Simplicity in design is one of the most sought after deliverables. After all, look at the products created by Apple. The products are so simple and intuitive that my friends 4-year-old son began touching and moving his fingers over his TV screen, getting frustrated over why nothing would happen. But here’s a scenario where just the opposite seems to be working. We’re talking about Diesel’s store design.

If you have walked into any of the Diesel stores you are likely to feel that you have walked into a party. Latest house/hip-hop music. A television playing a football match. No helpful signs pointing to men’s or women’s sections. No staff members in sight. Being confronted by 35 different types of blue jeans with strange names.

While clothing retailers like Zara have standardized and simplified the layout of their stores in an effort to put customers at ease, Diesel’s approach is based on the unconventional premise that the best customer is a disoriented one.

Says Warren St. John of New York Times, “Indeed, it is at just the moment when a potential Diesel customer reaches a kind of shopping vertigo that members of the company’s intimidatingly with-it staff make their move. Acting as salesmen-in-shining-armor, they rescue — or prey upon, depending on one’s point of view — wayward shoppers.”

”We’re conscious of the fact that, outwardly, we have an intimidating environment,” said Niall Maher, Diesel’s director of retail operations. ”We didn’t design our stores to be user-friendly because we want you to interact with our people. You can’t understand Diesel without talking to someone.”

For a behavioural designer, serving customers means relieving them of frustration, of confusion, of a sense of helplessness. Make them feel in control and empowered. But to the Diesel’s sales staff, this is an opportunity to present themselves as rescuers, ready to offer assistance, to provide just the answers customers will be led to believe they had been seeking.

Douglas Rushkoff, a media critic who has written about Diesel advertising campaigns, says the company’s store design is a new take on an old trick. In the 1950’s, the shopping mall designer Victor Gruen realized that when shoppers were distracted by confusing mall layouts and grandiose visual stimuli, they seemed more prone to impulse buying.

”They realized the best way to get people to buy stuff is not to facilitate their shopping but to disorient them,” Mr. Rushkoff said. ”Diesel shoppers say, ‘I’m not hip enough to get this,’ and then in comes the hip salesperson. What makes them hip is that they know how to navigate the space.”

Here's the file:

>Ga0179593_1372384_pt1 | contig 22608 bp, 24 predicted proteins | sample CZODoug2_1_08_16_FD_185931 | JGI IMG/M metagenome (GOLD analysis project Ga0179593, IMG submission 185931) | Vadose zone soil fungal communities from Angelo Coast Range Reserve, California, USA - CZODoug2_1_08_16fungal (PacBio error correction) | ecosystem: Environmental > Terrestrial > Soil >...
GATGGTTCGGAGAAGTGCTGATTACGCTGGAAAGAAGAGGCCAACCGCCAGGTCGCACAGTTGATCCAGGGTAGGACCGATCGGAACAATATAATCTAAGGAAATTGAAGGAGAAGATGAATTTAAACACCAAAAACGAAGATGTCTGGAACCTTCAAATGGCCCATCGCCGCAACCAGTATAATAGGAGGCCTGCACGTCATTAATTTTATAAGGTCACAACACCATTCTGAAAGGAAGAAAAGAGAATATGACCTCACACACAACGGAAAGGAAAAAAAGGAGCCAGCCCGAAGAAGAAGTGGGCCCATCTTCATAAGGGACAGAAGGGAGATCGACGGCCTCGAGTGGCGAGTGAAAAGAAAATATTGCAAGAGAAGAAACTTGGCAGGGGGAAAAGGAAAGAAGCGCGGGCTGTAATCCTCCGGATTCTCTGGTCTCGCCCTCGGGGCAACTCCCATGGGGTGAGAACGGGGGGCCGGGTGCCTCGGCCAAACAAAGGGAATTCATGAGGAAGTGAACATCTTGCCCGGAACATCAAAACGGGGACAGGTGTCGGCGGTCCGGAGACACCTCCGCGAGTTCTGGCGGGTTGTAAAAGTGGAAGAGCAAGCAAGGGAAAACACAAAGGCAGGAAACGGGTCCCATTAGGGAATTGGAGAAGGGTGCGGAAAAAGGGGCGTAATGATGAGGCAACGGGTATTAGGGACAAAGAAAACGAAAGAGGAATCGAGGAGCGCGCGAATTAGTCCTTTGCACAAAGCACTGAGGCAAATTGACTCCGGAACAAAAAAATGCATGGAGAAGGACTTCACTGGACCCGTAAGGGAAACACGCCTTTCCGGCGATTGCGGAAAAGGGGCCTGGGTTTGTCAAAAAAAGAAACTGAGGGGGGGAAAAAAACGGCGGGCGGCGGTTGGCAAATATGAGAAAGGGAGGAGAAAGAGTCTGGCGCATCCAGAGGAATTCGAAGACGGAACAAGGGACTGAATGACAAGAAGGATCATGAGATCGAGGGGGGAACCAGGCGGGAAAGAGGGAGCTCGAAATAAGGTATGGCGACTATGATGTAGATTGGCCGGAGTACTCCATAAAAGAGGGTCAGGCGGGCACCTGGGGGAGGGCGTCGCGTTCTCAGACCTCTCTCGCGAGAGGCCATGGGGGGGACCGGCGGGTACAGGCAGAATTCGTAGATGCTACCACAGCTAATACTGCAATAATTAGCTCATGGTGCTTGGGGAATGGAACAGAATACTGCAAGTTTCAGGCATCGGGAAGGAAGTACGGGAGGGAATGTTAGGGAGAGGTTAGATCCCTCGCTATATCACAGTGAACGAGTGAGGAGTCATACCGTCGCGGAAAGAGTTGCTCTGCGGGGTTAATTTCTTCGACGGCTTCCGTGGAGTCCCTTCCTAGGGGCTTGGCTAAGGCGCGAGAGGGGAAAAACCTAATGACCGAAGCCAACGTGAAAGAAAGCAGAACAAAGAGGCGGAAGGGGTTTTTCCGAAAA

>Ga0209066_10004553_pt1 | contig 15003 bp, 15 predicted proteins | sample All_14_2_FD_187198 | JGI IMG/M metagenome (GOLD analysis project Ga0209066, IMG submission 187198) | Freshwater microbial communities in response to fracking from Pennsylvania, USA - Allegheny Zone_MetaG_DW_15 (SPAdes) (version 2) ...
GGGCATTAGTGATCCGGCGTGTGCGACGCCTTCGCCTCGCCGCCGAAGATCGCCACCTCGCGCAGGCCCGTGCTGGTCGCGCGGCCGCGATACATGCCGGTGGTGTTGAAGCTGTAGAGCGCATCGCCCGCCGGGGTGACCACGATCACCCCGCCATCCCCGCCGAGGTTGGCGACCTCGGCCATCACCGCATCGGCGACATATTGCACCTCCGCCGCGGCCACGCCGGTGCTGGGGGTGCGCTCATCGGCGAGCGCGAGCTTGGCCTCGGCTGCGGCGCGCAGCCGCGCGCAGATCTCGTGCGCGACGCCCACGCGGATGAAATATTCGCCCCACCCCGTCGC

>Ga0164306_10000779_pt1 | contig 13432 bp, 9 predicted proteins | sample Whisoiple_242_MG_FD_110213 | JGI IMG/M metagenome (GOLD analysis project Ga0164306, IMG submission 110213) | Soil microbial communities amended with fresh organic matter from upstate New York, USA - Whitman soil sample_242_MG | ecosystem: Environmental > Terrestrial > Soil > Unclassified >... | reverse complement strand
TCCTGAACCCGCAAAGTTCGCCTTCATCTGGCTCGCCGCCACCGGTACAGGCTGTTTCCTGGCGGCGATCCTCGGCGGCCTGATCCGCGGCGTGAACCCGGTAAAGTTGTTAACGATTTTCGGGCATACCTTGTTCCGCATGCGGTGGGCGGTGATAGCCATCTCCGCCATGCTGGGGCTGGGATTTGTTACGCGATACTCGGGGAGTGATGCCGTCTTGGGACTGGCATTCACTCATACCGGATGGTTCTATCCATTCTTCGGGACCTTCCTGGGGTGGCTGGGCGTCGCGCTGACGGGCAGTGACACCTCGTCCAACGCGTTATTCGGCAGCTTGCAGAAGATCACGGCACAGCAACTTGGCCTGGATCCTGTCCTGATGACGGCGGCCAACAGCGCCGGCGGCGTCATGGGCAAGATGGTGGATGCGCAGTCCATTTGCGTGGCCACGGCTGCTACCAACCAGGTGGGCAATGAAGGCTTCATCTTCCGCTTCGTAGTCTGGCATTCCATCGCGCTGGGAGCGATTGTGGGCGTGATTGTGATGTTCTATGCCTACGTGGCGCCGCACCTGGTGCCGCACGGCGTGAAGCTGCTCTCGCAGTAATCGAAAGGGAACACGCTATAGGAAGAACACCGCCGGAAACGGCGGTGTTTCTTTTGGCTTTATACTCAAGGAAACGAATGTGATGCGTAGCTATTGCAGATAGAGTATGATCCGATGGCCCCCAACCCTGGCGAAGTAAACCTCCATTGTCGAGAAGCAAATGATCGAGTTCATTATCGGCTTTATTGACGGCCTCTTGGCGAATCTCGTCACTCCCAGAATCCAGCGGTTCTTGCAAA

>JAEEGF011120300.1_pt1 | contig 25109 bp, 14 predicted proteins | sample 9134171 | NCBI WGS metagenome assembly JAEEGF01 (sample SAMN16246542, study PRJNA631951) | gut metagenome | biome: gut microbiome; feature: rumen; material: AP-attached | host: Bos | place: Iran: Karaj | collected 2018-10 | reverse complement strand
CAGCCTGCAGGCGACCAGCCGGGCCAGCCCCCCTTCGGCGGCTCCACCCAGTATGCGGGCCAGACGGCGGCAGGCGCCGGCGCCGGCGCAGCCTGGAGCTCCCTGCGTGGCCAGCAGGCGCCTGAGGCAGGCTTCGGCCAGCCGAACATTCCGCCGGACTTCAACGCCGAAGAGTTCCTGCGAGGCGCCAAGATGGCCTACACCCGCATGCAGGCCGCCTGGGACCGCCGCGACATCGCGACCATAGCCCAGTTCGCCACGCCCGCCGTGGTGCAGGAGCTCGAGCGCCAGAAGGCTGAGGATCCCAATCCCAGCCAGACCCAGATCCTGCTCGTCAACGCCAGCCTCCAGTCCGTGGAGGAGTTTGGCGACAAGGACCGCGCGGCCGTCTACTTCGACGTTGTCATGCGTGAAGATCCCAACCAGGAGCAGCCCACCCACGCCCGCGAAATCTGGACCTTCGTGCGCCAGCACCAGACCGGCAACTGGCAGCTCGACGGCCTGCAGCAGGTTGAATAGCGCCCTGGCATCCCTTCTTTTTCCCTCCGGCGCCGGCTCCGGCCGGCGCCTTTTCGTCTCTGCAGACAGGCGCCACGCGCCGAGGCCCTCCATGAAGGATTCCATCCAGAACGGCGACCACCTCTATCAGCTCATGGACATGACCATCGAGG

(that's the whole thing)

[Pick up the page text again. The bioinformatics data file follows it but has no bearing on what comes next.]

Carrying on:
We think Diesel gets away with making things complicated because their clothes are popular and considered fashionable. And wandering through the store is part of the experience. But would the same technique work for other retailers?

A new way of boarding that saves time and lowers blood pressure

Warning: This post is the longest we’ve ever written, but we think you are likely to find it rewarding.

There are long queues at boarding no matter which airline you travel by. And once inside the plane, we’re often waiting in line once again for someone in front us whose is trying to keep his/her cabin luggage overhead. Imagine the time that gets wasted for you and the airline. In this industry, more than any, time is money. The quicker the airline can board, the more it will be on-time, the more satisfied will be its customers, the more money it can make. But how can this be made possible?

Southwest Airlines in the US has a unique solution to this problem. Southwest doesn’t have seat assignments. Here’s how it works:

In airlines that assign seat numbers, when you’re trying to get to your seat, you’re not only waiting for someone to find their seat, you’re also waiting for them to put their bag in the overhead bin. So if you’re assigned to say, Seat 26A, you must wait until Seat 22C puts his/her bag in the overhead compartment.

But if you’re on Southwest Airlines, the procedure and behaviour of passengers is completely different.

So let’s say you’re flying on Southwest with a carry-on bag. You’re anxious about getting a window seat and making sure your bag gets in the compartment, so you check-in online 24 hours beforehand (the beginning of the check-in window), and are placed in boarding group A. Group A gets to board first.

Southwest keeps in mind that most people don’t care if they sit in row 10 or row 25, but they are likely to have a strong opinion about having a window or an aisle seat.

Fast forward to the airport. You arrive and get into the queue for group A, confident that there is a very good chance that you’ll get the seat you want and overhead space.

Now you’re walking onto the plane and suggested to move towards the further rows. The person in front of you has a bag and spots an aisle seat in row 25, and stops to put their bag in the bin. You’re a window person, and see one in row 21. The person behind you also wants a window, and stops at row 18. Notice what happened here: no one was held up because of the person in front of them. You all sit down, and the process repeats.

The boarding process becomes similar to a conventional boarding process as the seats fill up – if you’re in Group C (last to board) and say there’s only one window seat left and it’s at the very back of the plane, you have to wait 20 seconds for the person in front of you to claim their aisle seat at the front.

Compare this to a conventional boarding process: not only would you have had to wait for Seat 21C to put his bag in the compartment, Seats 21 A, B and D have to fight with their bags, and the other seats’ bags in order to fit their bags in. Multiply this by 30 rows, and you can see how this adds time to the boarding process.